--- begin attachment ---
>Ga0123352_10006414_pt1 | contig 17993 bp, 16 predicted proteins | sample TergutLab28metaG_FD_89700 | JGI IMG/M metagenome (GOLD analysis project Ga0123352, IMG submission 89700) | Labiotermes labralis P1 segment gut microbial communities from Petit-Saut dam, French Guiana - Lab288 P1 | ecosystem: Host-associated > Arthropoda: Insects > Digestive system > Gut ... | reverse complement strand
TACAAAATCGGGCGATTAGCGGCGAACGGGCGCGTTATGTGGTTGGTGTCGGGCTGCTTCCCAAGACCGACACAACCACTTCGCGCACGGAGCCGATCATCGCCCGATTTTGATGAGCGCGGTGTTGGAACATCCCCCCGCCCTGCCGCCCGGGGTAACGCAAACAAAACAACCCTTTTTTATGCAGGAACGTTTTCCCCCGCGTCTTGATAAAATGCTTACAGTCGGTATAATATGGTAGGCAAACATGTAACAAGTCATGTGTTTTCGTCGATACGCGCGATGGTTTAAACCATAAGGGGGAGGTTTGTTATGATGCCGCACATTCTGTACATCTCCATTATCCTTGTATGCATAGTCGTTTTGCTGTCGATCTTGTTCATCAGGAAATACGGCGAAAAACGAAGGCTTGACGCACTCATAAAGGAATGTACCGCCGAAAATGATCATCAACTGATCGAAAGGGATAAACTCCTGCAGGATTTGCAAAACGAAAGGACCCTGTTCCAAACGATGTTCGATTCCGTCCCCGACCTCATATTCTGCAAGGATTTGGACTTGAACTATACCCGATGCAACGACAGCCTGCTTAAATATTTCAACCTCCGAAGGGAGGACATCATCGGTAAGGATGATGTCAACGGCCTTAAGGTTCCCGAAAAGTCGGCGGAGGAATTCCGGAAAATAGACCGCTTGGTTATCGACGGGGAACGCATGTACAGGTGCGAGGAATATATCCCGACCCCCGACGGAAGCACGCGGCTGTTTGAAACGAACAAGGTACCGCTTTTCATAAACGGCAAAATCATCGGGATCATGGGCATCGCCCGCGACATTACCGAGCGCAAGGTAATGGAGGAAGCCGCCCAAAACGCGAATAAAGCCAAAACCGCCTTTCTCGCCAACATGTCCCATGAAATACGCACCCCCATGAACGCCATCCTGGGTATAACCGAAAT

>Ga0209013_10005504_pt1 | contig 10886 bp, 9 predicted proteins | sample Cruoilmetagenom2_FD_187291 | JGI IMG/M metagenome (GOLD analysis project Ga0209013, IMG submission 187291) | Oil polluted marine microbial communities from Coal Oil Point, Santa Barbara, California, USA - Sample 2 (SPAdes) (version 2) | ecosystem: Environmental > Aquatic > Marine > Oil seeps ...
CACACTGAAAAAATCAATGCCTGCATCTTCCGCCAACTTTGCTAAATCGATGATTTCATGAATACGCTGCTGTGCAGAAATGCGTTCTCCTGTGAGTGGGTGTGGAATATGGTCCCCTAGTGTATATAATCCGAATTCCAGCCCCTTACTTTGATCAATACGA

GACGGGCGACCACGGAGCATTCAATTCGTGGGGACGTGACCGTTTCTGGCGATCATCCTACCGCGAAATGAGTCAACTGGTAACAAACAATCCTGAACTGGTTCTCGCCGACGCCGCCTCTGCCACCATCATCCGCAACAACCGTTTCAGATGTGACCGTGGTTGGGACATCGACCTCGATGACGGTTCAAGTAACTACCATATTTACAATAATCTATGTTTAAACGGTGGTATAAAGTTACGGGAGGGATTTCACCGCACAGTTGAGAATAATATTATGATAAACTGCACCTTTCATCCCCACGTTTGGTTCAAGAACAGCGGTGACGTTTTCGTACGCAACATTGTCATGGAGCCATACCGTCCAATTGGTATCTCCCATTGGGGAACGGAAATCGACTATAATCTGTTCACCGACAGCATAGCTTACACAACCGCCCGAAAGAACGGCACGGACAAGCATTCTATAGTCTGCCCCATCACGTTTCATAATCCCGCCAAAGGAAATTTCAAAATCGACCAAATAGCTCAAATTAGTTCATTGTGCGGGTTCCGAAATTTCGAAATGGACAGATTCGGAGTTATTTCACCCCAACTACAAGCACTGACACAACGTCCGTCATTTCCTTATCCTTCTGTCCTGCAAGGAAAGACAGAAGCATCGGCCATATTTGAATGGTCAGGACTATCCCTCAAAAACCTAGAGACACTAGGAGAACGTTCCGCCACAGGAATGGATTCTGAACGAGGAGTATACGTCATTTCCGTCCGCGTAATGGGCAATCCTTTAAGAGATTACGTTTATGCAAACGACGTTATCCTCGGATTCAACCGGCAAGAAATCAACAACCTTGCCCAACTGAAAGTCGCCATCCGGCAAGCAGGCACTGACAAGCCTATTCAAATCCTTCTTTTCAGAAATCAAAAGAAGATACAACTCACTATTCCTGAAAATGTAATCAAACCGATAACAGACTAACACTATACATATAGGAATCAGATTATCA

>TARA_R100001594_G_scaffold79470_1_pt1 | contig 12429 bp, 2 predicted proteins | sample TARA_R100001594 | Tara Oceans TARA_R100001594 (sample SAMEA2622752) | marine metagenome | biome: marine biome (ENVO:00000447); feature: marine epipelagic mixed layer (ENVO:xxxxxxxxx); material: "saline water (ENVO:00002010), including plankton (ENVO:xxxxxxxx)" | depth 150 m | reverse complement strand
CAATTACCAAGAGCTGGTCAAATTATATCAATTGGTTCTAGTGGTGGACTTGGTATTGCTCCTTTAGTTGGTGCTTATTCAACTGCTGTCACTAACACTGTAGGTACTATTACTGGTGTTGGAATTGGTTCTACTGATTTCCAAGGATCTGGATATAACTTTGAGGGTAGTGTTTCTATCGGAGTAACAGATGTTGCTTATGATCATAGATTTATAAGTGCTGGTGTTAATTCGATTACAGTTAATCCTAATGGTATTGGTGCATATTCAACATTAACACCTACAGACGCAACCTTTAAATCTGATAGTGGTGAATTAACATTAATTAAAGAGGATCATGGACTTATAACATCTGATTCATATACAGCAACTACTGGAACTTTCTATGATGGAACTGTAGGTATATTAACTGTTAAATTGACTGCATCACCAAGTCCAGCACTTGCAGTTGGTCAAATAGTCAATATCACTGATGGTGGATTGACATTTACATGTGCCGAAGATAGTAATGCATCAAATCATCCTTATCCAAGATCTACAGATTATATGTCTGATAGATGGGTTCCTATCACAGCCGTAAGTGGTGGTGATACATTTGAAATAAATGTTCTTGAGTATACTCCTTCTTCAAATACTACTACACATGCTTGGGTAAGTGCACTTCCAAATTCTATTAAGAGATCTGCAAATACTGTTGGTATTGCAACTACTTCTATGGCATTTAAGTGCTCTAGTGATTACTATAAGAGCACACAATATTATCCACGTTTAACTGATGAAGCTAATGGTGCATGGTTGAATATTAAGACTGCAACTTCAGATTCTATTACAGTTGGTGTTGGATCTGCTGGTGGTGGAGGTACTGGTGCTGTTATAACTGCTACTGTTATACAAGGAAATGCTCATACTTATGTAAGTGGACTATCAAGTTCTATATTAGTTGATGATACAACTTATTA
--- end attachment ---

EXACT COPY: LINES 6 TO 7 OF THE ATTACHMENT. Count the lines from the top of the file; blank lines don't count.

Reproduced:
>TARA_R100001594_G_scaffold79470_1_pt1 | contig 12429 bp, 2 predicted proteins | sample TARA_R100001594 | Tara Oceans TARA_R100001594 (sample SAMEA2622752) | marine metagenome | biome: marine biome (ENVO:00000447); feature: marine epipelagic mixed layer (ENVO:xxxxxxxxx); material: "saline water (ENVO:00002010), including plankton (ENVO:xxxxxxxx)" | depth 150 m | reverse complement strand
CAATTACCAAGAGCTGGTCAAATTATATCAATTGGTTCTAGTGGTGGACTTGGTATTGCTCCTTTAGTTGGTGCTTATTCAACTGCTGTCACTAACACTGTAGGTACTATTACTGGTGTTGGAATTGGTTCTACTGATTTCCAAGGATCTGGATATAACTTTGAGGGTAGTGTTTCTATCGGAGTAACAGATGTTGCTTATGATCATAGATTTATAAGTGCTGGTGTTAATTCGATTACAGTTAATCCTAATGGTATTGGTGCATATTCAACATTAACACCTACAGACGCAACCTTTAAATCTGATAGTGGTGAATTAACATTAATTAAAGAGGATCATGGACTTATAACATCTGATTCATATACAGCAACTACTGGAACTTTCTATGATGGAACTGTAGGTATATTAACTGTTAAATTGACTGCATCACCAAGTCCAGCACTTGCAGTTGGTCAAATAGTCAATATCACTGATGGTGGATTGACATTTACATGTGCCGAAGATAGTAATGCATCAAATCATCCTTATCCAAGATCTACAGATTATATGTCTGATAGATGGGTTCCTATCACAGCCGTAAGTGGTGGTGATACATTTGAAATAAATGTTCTTGAGTATACTCCTTCTTCAAATACTACTACACATGCTTGGGTAAGTGCACTTCCAAATTCTATTAAGAGATCTGCAAATACTGTTGGTATTGCAACTACTTCTATGGCATTTAAGTGCTCTAGTGATTACTATAAGAGCACACAATATTATCCACGTTTAACTGATGAAGCTAATGGTGCATGGTTGAATATTAAGACTGCAACTTCAGATTCTATTACAGTTGGTGTTGGATCTGCTGGTGGTGGAGGTACTGGTGCTGTTATAACTGCTACTGTTATACAAGGAAATGCTCATACTTATGTAAGTGGACTATCAAGTTCTATATTAGTTGATGATACAACTTATTA